It is usually a catastrophe. First, these producers put supermarkets with private label product into competition with supermarkets that buy the same product that is branded. The producers’ own customers who pay the prices covering all costs in effect are subsidizing the private-label customers who get the advantage of that spare capacity. Not surprisingly, the private label products gain market share, so what was a good deal because it was “free money” coming in for that last unused 10% of capacity now suddenly accounts for 20% or 30% of business. Second, some of the existing branded retail customers catch on that their competitors are buying for less, so they demand a reduction in price or they, too, will go private label.

It is almost always a mess for the producer, and if one is going to sell private label product, the thin marketing budgets in produce mean buyers should always be charged at least what the branded product goes for. Often they should pay more because of the added expense of maintaining multiple packaging inventories and changing films on the production line.

Now, of course, the customer is always right, and if retailers want private label then producers need to offer it — but they should not offer it at reduced margins, unless there are real savings and there almost never are in produce — unless the product quality is being reduced.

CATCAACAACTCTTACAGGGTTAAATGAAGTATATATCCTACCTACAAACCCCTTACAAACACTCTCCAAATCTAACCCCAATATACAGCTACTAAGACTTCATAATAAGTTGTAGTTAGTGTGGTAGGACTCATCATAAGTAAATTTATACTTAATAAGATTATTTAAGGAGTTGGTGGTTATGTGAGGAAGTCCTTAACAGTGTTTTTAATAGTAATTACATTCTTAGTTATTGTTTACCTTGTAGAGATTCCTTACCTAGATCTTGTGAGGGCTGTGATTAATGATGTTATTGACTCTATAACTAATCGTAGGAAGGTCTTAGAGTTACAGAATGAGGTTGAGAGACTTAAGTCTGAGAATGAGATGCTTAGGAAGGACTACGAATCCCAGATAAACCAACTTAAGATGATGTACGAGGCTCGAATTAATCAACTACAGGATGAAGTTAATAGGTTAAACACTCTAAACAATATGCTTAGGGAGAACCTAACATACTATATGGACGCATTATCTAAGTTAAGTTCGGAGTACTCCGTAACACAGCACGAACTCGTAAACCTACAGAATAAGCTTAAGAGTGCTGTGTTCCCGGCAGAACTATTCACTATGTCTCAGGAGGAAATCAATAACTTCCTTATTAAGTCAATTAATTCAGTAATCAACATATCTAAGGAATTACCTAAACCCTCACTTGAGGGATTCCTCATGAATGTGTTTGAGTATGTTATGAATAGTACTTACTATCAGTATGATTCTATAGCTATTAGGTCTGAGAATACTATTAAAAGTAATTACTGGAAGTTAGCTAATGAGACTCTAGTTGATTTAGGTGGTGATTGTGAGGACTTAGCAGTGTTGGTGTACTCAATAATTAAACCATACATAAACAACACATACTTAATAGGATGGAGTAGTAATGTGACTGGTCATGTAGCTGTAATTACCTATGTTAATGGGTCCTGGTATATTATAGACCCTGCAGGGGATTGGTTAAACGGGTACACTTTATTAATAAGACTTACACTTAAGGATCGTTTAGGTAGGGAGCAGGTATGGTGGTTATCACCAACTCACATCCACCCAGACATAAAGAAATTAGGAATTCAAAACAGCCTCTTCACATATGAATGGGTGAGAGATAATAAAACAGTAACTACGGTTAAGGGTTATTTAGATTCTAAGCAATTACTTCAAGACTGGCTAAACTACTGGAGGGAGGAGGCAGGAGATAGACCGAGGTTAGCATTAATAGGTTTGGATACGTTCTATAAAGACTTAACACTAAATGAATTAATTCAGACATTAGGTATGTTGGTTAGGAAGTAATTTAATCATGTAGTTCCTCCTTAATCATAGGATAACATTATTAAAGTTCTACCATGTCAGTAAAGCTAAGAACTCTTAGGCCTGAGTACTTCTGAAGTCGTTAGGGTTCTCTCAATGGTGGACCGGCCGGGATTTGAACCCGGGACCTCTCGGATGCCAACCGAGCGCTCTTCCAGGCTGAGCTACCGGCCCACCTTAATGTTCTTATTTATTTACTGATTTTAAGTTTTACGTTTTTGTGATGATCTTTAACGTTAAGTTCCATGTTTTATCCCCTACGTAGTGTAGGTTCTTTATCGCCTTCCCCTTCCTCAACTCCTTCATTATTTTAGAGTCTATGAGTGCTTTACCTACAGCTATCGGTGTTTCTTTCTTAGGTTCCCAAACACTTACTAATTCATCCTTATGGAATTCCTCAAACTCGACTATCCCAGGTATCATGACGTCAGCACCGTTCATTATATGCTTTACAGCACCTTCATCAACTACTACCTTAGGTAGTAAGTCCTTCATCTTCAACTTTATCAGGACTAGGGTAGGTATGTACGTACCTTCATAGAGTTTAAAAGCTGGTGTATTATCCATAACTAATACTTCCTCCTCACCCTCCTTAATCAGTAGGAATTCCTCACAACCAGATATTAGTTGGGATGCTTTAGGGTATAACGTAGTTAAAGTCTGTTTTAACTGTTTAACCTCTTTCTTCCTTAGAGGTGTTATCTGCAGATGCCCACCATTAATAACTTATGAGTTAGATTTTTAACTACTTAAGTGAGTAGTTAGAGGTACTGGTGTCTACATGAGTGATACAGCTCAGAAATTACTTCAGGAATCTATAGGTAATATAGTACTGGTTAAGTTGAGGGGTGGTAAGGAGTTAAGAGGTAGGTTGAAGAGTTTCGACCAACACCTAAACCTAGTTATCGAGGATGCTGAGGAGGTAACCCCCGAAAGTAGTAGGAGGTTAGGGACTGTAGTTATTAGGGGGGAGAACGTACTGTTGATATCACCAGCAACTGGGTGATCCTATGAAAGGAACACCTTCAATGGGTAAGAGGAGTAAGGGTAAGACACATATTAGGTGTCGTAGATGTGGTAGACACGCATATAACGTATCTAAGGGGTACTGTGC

We would also suggest that a little more innovative thinking could help both buyers and sellers deal with this private label issue.

Many produce labels have a consumer constituency and retailers would be foolish to throw that away. Yet there is often corporate pressure to present a private label and marketing pressure to differentiate from other stores. One solution is co-branding between retailers and top producers.

Neiman Marcus uses this technique to great effect. One doesn’t just go to Neiman Marcus and buy the same Brioni suit one can get at many high-end retailers; one goes to Neiman Marcus to buy a suit that is branded “Brioni for Neiman Marcus.” It is a win-win. The designer maintains the visibility of its name, and the retailer gets to offer its clients something perceived to be exclusive.

We’ve been hearing that corporate executives at retail are getting sore at produce directors around the country. Corporate is pushing private label to increase margin, which is actually possible on consumer packaged goods, but produce doesn’t have those thick margins to thin down, so if a retailer is going to do private label in produce it really has to be part of a grander marketing strategy.

Otherwise they ought to stick to the branded product.